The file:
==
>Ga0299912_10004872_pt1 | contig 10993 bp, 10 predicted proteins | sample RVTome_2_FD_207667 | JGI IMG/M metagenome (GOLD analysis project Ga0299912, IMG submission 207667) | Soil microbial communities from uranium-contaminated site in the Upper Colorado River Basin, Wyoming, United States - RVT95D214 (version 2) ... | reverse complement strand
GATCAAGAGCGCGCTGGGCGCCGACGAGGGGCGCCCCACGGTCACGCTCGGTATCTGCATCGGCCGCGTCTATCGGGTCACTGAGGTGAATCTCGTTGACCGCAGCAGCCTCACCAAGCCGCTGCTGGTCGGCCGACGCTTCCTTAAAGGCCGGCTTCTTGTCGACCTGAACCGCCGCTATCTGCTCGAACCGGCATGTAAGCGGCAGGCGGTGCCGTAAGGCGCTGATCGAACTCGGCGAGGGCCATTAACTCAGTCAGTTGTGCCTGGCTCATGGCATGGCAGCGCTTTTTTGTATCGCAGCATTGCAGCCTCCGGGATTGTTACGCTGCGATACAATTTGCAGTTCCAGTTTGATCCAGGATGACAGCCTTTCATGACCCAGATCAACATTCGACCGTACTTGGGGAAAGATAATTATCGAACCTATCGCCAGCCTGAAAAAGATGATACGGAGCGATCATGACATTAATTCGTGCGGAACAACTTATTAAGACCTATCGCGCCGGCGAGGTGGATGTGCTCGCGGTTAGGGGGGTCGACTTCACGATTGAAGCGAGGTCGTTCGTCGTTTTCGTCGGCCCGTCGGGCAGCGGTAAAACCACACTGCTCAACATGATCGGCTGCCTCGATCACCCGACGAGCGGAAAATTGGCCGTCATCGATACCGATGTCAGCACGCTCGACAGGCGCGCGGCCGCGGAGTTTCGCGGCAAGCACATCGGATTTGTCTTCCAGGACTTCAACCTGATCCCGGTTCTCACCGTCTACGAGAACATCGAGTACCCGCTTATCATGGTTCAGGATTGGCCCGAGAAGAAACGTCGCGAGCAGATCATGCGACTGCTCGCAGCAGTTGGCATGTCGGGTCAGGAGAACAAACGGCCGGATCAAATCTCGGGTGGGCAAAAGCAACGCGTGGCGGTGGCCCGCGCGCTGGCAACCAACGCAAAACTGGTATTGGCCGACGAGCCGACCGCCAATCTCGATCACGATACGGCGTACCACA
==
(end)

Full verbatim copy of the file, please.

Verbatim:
>Ga0299912_10004872_pt1 | contig 10993 bp, 10 predicted proteins | sample RVTome_2_FD_207667 | JGI IMG/M metagenome (GOLD analysis project Ga0299912, IMG submission 207667) | Soil microbial communities from uranium-contaminated site in the Upper Colorado River Basin, Wyoming, United States - RVT95D214 (version 2) ... | reverse complement strand
GATCAAGAGCGCGCTGGGCGCCGACGAGGGGCGCCCCACGGTCACGCTCGGTATCTGCATCGGCCGCGTCTATCGGGTCACTGAGGTGAATCTCGTTGACCGCAGCAGCCTCACCAAGCCGCTGCTGGTCGGCCGACGCTTCCTTAAAGGCCGGCTTCTTGTCGACCTGAACCGCCGCTATCTGCTCGAACCGGCATGTAAGCGGCAGGCGGTGCCGTAAGGCGCTGATCGAACTCGGCGAGGGCCATTAACTCAGTCAGTTGTGCCTGGCTCATGGCATGGCAGCGCTTTTTTGTATCGCAGCATTGCAGCCTCCGGGATTGTTACGCTGCGATACAATTTGCAGTTCCAGTTTGATCCAGGATGACAGCCTTTCATGACCCAGATCAACATTCGACCGTACTTGGGGAAAGATAATTATCGAACCTATCGCCAGCCTGAAAAAGATGATACGGAGCGATCATGACATTAATTCGTGCGGAACAACTTATTAAGACCTATCGCGCCGGCGAGGTGGATGTGCTCGCGGTTAGGGGGGTCGACTTCACGATTGAAGCGAGGTCGTTCGTCGTTTTCGTCGGCCCGTCGGGCAGCGGTAAAACCACACTGCTCAACATGATCGGCTGCCTCGATCACCCGACGAGCGGAAAATTGGCCGTCATCGATACCGATGTCAGCACGCTCGACAGGCGCGCGGCCGCGGAGTTTCGCGGCAAGCACATCGGATTTGTCTTCCAGGACTTCAACCTGATCCCGGTTCTCACCGTCTACGAGAACATCGAGTACCCGCTTATCATGGTTCAGGATTGGCCCGAGAAGAAACGTCGCGAGCAGATCATGCGACTGCTCGCAGCAGTTGGCATGTCGGGTCAGGAGAACAAACGGCCGGATCAAATCTCGGGTGGGCAAAAGCAACGCGTGGCGGTGGCCCGCGCGCTGGCAACCAACGCAAAACTGGTATTGGCCGACGAGCCGACCGCCAATCTCGATCACGATACGGCGTACCACA